View All

Geopolitical Dimension of EU-China Relations

Valentin Katrandzhiev

Europe and China have long history of political, trade and cultural relations. It is in this context that Europe andChina relations have gone through periods of geopolitical cooperation and confrontation After the establishmentof PR of China (1949) until the end of the Cold War (1990) Europe and China went through different stages andpaths of development. While Europe experienced 50-years East-West ideological and geopolitical split, China'sstatehood underwent period of internal struggles, evolution and maturing. The period was also marked bydiplomatic recognition of New China, first by the counties of Eastern and Central Europe right after 1949 (at thattime within 'Soviet bloc'), followed by the countries of North Europe, then by the major West European countries(50-70s). Beijing's status of a great power was reaffirmed after taking its rightful place in the UN Security Councilin 1971. The establishment of official relations between European Commission and Beijing in 1975 marked thestart of a Chinese geopolitical perception of Europe (at that time limited within the boundaries of the EuropeanCommunity/Western Europe) as a collective international actor. The paper aims to make a current study of EUChinarelations from a geopolitical perspective. Both China and EU shares similar positions of multilateralism,economic globalisation (free trade), global terrorism. At the same time the relations are marred by "trade wars","cyber wars", issues of human rights (Tibet). The author will analyse EU-China strategic partnership (2003) andfactors behind its evolution since then. Beijing has long preferred to see the EU as a unified geopolitical actor inworld politics (alongside the US and the Russian Federation) but has started acknowledging its limitations(especially after Eurozone debt and migration crises). EU-China relations will be studied in the context ofrebalancing US/NATO strategic engagement in Europe and EU-Russia worsening of relations following theUkrainian crisis. The paper will also include a review of the impact of Beijing's geopolitical (geo-economic andgeo-cultural) instruments (Belt & Road Initiative and "16+1" China-CEEC cooperation platform) on the upcomingEU-China relations.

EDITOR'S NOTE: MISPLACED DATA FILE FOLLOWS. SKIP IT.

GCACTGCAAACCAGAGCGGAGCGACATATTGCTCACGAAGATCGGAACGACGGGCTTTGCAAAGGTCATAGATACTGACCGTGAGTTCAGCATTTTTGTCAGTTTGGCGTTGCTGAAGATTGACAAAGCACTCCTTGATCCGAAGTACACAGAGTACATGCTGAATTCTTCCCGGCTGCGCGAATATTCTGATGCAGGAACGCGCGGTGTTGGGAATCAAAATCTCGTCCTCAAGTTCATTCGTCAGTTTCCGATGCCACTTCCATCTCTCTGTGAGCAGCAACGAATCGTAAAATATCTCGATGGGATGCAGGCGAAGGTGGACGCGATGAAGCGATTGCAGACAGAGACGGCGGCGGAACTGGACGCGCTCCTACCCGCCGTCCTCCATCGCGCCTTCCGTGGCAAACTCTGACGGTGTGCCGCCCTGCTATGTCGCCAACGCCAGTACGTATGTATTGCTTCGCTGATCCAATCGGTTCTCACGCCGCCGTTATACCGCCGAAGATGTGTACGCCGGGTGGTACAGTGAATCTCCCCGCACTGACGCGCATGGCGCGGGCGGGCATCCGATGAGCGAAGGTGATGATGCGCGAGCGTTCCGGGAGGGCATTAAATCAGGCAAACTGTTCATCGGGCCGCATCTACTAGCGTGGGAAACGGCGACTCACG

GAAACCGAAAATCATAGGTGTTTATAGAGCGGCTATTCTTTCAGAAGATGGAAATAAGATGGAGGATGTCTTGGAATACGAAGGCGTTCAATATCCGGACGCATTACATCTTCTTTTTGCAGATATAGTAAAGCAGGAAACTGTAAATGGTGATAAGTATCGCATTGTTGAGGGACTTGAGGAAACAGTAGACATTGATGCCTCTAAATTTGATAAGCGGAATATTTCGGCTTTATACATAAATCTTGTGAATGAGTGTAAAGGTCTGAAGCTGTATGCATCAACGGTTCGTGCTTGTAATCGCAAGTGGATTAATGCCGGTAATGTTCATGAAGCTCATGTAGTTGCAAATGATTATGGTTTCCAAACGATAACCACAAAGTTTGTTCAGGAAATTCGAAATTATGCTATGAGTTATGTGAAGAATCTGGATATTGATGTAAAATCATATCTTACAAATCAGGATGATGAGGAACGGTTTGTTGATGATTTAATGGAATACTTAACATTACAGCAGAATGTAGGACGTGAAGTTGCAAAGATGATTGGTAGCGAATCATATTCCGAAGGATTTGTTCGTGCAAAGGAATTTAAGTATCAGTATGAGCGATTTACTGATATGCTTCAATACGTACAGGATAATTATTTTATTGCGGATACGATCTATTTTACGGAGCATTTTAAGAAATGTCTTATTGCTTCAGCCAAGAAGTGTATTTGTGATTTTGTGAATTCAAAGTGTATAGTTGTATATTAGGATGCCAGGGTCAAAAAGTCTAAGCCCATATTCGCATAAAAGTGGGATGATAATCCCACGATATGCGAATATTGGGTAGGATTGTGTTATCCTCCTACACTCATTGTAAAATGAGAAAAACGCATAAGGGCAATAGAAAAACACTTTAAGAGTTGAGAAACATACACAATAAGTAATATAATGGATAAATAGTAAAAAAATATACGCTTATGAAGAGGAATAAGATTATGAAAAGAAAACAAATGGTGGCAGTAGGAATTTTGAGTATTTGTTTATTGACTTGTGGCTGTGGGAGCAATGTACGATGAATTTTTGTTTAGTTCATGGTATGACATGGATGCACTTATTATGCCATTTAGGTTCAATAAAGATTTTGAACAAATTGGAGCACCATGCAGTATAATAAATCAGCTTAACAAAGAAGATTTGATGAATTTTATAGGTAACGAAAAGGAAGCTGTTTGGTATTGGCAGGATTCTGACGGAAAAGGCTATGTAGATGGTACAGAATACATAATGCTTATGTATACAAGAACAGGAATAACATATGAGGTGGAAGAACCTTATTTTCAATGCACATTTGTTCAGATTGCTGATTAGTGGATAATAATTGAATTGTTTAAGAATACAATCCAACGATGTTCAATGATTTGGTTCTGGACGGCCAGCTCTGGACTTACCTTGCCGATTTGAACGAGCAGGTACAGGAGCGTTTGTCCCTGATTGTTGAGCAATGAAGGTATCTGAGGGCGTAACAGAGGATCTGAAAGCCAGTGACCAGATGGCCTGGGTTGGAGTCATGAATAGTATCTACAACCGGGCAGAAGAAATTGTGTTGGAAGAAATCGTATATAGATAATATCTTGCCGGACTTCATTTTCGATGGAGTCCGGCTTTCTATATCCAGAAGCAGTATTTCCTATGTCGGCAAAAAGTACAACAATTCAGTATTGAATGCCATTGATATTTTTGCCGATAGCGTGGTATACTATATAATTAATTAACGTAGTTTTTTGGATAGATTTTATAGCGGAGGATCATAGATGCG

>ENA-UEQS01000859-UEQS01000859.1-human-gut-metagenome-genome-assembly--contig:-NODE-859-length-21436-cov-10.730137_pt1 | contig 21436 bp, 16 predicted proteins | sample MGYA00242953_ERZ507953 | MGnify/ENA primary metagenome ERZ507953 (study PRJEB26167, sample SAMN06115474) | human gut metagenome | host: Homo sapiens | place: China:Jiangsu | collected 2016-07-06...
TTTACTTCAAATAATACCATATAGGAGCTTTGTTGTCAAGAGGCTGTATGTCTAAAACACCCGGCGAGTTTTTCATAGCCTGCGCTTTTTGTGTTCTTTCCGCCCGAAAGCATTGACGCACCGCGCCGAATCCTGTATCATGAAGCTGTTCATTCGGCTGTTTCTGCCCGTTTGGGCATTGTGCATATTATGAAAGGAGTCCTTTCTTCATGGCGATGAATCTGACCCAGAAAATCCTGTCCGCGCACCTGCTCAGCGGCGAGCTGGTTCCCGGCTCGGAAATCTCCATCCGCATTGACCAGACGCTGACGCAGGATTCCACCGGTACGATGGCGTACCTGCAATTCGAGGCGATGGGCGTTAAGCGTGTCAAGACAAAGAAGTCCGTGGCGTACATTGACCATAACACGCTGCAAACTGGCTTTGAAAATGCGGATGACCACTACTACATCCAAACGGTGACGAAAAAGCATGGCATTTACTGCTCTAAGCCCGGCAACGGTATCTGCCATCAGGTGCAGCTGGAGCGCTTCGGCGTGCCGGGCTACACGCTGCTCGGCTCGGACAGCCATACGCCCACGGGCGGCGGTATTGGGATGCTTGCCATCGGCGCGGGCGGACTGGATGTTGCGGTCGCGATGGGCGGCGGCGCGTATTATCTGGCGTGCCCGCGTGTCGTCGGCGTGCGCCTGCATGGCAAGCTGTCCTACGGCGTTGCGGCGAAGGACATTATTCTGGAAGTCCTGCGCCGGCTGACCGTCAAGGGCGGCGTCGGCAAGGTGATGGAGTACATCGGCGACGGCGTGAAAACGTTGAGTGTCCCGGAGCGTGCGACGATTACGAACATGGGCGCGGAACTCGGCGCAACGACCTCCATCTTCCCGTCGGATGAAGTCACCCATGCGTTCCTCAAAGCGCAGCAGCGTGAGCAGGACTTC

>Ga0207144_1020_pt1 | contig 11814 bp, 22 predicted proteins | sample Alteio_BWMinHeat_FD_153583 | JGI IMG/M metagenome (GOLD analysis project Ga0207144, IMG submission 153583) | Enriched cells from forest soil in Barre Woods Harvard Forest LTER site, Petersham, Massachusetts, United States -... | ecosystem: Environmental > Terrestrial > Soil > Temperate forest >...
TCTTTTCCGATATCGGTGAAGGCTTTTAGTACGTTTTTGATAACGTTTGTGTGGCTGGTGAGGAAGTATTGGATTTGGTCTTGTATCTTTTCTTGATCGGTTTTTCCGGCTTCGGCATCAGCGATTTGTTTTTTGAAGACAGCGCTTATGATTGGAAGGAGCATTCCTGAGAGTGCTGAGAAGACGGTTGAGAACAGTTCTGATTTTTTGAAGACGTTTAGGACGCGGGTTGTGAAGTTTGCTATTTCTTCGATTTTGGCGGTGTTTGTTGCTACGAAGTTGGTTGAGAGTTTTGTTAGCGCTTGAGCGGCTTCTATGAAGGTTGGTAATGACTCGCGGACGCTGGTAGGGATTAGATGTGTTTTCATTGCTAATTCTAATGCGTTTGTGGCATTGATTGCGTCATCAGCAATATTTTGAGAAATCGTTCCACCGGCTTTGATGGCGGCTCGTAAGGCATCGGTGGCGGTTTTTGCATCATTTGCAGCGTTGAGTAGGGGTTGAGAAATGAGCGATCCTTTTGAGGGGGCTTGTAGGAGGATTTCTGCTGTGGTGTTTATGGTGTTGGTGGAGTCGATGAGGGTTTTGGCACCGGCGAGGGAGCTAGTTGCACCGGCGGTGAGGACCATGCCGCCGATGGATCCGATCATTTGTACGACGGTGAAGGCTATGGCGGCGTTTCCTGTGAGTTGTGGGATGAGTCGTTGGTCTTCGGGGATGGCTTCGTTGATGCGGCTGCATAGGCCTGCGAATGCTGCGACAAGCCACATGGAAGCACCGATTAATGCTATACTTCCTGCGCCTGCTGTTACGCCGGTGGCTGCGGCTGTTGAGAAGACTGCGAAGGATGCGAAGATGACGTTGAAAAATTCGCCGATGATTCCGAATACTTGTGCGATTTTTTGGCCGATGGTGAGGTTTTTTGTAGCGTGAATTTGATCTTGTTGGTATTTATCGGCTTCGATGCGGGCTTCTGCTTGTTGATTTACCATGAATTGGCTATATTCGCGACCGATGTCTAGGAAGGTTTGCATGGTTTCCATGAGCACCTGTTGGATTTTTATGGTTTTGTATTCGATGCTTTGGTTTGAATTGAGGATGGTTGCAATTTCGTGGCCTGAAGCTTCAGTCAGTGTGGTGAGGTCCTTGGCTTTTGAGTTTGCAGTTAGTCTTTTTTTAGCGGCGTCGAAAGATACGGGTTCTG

The abstracts and papers on this website reflect the views and opinions of the author(s). UACES cannot be held responsible for the opinions of others. Conference papers are works-in-progress - they should not be cited without the author's permission.